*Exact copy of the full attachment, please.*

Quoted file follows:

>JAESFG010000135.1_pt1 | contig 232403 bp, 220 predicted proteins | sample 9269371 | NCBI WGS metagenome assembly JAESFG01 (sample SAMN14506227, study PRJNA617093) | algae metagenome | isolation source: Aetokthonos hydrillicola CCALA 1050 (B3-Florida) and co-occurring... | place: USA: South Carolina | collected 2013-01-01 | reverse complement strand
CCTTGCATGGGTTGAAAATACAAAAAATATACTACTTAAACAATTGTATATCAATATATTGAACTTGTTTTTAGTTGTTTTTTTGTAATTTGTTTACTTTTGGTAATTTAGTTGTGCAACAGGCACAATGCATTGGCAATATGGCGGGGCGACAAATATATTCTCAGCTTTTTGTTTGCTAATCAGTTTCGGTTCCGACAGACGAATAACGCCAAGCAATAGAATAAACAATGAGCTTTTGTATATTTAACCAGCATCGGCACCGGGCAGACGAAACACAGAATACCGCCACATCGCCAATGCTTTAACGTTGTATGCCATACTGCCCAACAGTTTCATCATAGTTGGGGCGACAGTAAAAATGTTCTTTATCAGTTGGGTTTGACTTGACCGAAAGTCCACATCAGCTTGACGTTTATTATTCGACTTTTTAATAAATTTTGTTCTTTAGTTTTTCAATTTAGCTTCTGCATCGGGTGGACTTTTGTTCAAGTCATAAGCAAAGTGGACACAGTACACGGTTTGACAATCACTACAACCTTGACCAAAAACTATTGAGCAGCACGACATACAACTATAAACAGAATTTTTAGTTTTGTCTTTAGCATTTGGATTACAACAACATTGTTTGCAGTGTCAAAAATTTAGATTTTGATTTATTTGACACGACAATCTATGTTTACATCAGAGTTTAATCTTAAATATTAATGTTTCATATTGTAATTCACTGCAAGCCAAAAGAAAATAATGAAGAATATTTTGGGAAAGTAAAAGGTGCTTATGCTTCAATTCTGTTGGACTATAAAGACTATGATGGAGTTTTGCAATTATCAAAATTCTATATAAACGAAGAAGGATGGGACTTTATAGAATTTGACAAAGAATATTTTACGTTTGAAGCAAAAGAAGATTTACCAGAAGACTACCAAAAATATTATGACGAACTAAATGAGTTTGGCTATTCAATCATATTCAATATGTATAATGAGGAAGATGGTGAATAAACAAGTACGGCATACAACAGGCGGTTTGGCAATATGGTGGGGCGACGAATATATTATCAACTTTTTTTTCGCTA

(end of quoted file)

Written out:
>JAESFG010000135.1_pt1 | contig 232403 bp, 220 predicted proteins | sample 9269371 | NCBI WGS metagenome assembly JAESFG01 (sample SAMN14506227, study PRJNA617093) | algae metagenome | isolation source: Aetokthonos hydrillicola CCALA 1050 (B3-Florida) and co-occurring... | place: USA: South Carolina | collected 2013-01-01 | reverse complement strand
CCTTGCATGGGTTGAAAATACAAAAAATATACTACTTAAACAATTGTATATCAATATATTGAACTTGTTTTTAGTTGTTTTTTTGTAATTTGTTTACTTTTGGTAATTTAGTTGTGCAACAGGCACAATGCATTGGCAATATGGCGGGGCGACAAATATATTCTCAGCTTTTTGTTTGCTAATCAGTTTCGGTTCCGACAGACGAATAACGCCAAGCAATAGAATAAACAATGAGCTTTTGTATATTTAACCAGCATCGGCACCGGGCAGACGAAACACAGAATACCGCCACATCGCCAATGCTTTAACGTTGTATGCCATACTGCCCAACAGTTTCATCATAGTTGGGGCGACAGTAAAAATGTTCTTTATCAGTTGGGTTTGACTTGACCGAAAGTCCACATCAGCTTGACGTTTATTATTCGACTTTTTAATAAATTTTGTTCTTTAGTTTTTCAATTTAGCTTCTGCATCGGGTGGACTTTTGTTCAAGTCATAAGCAAAGTGGACACAGTACACGGTTTGACAATCACTACAACCTTGACCAAAAACTATTGAGCAGCACGACATACAACTATAAACAGAATTTTTAGTTTTGTCTTTAGCATTTGGATTACAACAACATTGTTTGCAGTGTCAAAAATTTAGATTTTGATTTATTTGACACGACAATCTATGTTTACATCAGAGTTTAATCTTAAATATTAATGTTTCATATTGTAATTCACTGCAAGCCAAAAGAAAATAATGAAGAATATTTTGGGAAAGTAAAAGGTGCTTATGCTTCAATTCTGTTGGACTATAAAGACTATGATGGAGTTTTGCAATTATCAAAATTCTATATAAACGAAGAAGGATGGGACTTTATAGAATTTGACAAAGAATATTTTACGTTTGAAGCAAAAGAAGATTTACCAGAAGACTACCAAAAATATTATGACGAACTAAATGAGTTTGGCTATTCAATCATATTCAATATGTATAATGAGGAAGATGGTGAATAAACAAGTACGGCATACAACAGGCGGTTTGGCAATATGGTGGGGCGACGAATATATTATCAACTTTTTTTTCGCTA